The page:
What John Wayne's Son Had To Say About His Father's Tarnished Legacy

Few individuals evoke images of old-school American machismo as effectively as John Wayne. The man born Marion Robert Morrison in 1907 became one of Hollywood's go-to guys for major Westerns and war movies for several decades, and when he died in 1979, he had long since compiled an enviable resume of acting roles, many of which remain beloved by film fanatics to this day. Sure, a lot of them may not have aged too well, but it's very hard to dispute Wayne's status as a film icon.

Then there's the matter of the Duke's controversial views, which notably included the matter of race and the history of racial inequality in America. Wayne discussed these topics in his now-infamous 1971 interview with Playboy, telling the publication (via The Washington Post) that he "[believes] in white supremacy" and that "we can't all of a sudden get down on our knees and turn everything over to the leadership of the blacks." He then added that he doesn't believe in "giving authority and positions of leadership and judgment to irresponsible people."

The aforementioned comments remained highly inflammatory for many in the decades that followed, and in 2020, Democratic lawmakers in California passed a resolution to change the name of the John Wayne Airport in Santa Ana to the Orange County Airport. This, as they explained, was due to the actor's "racist and bigoted statements" he made almost 50 years prior. Shortly after the resolution was passed, Wayne's youngest son, Ethan Wayne, commented on the move and shared his thoughts on a legacy that has undoubtedly been tarnished by the past controversy.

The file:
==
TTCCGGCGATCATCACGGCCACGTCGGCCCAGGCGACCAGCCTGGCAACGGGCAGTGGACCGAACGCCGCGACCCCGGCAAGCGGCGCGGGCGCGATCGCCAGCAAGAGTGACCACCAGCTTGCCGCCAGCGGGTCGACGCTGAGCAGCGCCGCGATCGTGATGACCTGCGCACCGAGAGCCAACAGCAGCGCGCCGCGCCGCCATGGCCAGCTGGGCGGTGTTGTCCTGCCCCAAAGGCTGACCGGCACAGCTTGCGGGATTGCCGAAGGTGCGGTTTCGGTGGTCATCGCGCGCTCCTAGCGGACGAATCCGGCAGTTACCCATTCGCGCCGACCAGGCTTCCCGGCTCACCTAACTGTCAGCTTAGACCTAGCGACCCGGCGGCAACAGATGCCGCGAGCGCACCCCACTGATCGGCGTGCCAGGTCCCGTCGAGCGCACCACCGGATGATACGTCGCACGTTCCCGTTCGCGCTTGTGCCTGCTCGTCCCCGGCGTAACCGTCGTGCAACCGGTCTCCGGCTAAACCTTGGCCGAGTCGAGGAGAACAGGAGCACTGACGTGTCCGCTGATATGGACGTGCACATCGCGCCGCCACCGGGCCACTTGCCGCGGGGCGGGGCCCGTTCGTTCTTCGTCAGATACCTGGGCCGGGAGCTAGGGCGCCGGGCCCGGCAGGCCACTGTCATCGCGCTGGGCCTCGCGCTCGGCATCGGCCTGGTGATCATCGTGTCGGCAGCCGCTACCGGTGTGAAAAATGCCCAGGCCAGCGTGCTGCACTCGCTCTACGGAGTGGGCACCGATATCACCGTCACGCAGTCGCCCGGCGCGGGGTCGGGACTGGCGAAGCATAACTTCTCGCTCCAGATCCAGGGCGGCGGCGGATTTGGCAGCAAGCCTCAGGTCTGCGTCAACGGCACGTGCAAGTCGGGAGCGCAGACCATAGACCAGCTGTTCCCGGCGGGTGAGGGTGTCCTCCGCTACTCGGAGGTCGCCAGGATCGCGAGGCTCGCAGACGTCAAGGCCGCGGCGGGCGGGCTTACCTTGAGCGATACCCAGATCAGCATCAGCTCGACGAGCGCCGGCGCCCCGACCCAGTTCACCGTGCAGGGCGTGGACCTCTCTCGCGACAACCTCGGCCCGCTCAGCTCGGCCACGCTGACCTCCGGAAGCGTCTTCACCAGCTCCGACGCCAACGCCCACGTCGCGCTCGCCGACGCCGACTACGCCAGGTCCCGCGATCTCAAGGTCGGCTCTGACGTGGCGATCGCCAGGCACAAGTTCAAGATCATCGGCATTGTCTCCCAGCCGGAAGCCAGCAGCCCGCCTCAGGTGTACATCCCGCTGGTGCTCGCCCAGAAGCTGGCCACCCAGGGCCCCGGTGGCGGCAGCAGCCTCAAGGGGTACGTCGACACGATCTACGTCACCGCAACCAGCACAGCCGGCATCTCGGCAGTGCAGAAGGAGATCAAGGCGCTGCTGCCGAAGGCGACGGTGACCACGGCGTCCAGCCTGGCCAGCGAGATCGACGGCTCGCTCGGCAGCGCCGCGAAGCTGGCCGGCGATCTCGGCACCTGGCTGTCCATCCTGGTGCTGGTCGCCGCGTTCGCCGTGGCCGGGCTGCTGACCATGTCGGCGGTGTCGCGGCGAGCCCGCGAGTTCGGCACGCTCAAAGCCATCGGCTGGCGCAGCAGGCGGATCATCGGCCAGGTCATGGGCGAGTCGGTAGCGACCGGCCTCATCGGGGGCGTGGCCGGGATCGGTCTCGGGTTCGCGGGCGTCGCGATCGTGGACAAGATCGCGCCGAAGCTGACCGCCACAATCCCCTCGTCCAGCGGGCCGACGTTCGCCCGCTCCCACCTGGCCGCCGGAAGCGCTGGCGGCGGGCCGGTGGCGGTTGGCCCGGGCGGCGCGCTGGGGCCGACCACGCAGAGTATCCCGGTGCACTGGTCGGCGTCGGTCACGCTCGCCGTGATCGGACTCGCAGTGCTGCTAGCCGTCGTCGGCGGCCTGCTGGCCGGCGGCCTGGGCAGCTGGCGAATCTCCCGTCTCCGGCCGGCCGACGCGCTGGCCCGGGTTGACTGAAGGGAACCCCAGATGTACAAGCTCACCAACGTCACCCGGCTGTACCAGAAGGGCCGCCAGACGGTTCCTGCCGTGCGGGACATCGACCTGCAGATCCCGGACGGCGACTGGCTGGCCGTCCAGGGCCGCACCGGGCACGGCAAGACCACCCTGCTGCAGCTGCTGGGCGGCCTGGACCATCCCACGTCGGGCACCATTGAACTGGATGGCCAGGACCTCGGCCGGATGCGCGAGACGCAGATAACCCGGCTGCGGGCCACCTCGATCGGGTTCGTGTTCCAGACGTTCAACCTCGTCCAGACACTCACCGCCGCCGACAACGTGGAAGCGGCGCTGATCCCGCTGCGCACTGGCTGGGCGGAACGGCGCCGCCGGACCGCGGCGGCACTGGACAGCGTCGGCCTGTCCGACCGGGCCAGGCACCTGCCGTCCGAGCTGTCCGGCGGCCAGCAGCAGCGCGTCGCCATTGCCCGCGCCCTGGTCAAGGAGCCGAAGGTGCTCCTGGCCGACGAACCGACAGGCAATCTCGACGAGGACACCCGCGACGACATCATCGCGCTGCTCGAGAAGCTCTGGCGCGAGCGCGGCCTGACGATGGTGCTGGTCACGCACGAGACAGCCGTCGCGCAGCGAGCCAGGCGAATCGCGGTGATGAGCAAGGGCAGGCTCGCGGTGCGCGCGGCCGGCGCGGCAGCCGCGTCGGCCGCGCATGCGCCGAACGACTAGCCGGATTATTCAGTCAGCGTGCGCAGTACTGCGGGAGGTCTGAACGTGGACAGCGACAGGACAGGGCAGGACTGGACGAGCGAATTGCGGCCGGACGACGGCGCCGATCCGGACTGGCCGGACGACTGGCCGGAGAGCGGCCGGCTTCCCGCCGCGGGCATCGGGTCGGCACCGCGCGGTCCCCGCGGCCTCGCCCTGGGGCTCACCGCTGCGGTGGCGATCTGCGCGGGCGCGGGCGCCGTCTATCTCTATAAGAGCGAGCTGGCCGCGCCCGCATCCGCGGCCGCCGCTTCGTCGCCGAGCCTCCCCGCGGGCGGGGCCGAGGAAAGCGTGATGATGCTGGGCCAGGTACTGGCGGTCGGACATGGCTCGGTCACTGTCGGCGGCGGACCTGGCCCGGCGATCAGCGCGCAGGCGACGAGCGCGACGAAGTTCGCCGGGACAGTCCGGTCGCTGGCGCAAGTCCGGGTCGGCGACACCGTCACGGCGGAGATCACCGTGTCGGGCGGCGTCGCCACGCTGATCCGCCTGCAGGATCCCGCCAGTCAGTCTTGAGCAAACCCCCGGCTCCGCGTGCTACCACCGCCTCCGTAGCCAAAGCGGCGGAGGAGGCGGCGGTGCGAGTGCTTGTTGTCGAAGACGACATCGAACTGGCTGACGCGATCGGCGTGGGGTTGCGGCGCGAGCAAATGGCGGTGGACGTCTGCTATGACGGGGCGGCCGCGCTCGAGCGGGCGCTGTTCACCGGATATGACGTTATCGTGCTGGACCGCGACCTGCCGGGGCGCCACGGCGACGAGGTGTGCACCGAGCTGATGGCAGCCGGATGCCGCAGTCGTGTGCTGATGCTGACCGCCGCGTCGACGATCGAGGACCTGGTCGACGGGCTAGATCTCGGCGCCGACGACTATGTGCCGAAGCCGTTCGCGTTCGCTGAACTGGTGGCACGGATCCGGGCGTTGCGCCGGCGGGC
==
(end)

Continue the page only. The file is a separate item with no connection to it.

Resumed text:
Ethan Wayne believes his father was not a bigot by nature

The above statements weren't the only ones from John Wayne's Playboy interview that could be construed as racist. Per The Washington Post, he also said he doesn't feel guilty about America's history of slavery, nor does he believe that the U.S. was in the wrong for "taking this great country away" from Native Americans.

In a statement issued to Fox News in June 2020, Ethan Wayne started out by saying that his famous father was "not a racist," though he also understands why many people feel that way. "There is no question that the words spoken by John Wayne in an interview 50 years ago have caused pain and anger," said Ethan, who currently heads John Wayne Enterprises. "They pained him as well, as he realized his true feelings were wrongly conveyed."

After explaining that his father regretted expressing his views in a way that offended people and emphasizing that he didn't really support white supremacy in any way, Ethan Wayne cited several more examples of why the Duke cannot be considered a bigot. "He called out bigotry when he saw it. He hired and worked with people of all races, creeds, and sexual orientations. John Wayne stood for the very best for all of us — a society that doesn't discriminate against anyone seeking the American dream," he said.

If he were alive today, what would John Wayne do?

Ethan Wayne's statement to Fox News also covered some ground on how he felt his father would have reacted to the turmoil that was gripping America at the time of the renewed controversy over his past remarks. This was especially relevant, as the push to rename the John Wayne Airport came in the aftermath of the death of George Floyd, an unarmed Black man who died after now-incarcerated Minneapolis police officer Derek Chauvin knelt on his neck for more than nine minutes. Floyd's death led to widespread protests across America, as well as renewed efforts to remove Confederate statues and imagery and other relics of the country's less tolerant past.

"One thing we know –- if John Wayne were here today, he would be in the forefront demanding fairness and justice for all people," Ethan Wayne hypothesized. "He would have pulled those officers off of George Floyd, because that was the right thing to do. He would stand for everyone's right to protest and work toward change."

As of this writing, the John Wayne Airport has yet to change its name; as Fox News pointed out, an airport spokesperson made it clear that, at the time of Ethan's statement, there were no plans to either rename the airport or remove the Duke's statue.